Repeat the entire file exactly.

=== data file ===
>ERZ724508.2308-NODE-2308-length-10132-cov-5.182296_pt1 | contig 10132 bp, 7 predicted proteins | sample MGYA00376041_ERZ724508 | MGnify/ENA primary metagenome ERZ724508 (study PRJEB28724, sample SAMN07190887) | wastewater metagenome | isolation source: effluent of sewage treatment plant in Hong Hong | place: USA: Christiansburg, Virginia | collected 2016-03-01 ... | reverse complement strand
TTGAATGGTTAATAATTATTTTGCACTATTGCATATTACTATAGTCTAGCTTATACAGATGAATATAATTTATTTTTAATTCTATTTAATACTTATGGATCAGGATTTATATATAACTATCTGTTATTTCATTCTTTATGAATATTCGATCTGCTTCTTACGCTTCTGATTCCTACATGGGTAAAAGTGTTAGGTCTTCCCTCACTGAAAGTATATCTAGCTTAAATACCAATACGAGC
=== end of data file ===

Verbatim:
>ERZ724508.2308-NODE-2308-length-10132-cov-5.182296_pt1 | contig 10132 bp, 7 predicted proteins | sample MGYA00376041_ERZ724508 | MGnify/ENA primary metagenome ERZ724508 (study PRJEB28724, sample SAMN07190887) | wastewater metagenome | isolation source: effluent of sewage treatment plant in Hong Hong | place: USA: Christiansburg, Virginia | collected 2016-03-01 ... | reverse complement strand
TTGAATGGTTAATAATTATTTTGCACTATTGCATATTACTATAGTCTAGCTTATACAGATGAATATAATTTATTTTTAATTCTATTTAATACTTATGGATCAGGATTTATATATAACTATCTGTTATTTCATTCTTTATGAATATTCGATCTGCTTCTTACGCTTCTGATTCCTACATGGGTAAAAGTGTTAGGTCTTCCCTCACTGAAAGTATATCTAGCTTAAATACCAATACGAGC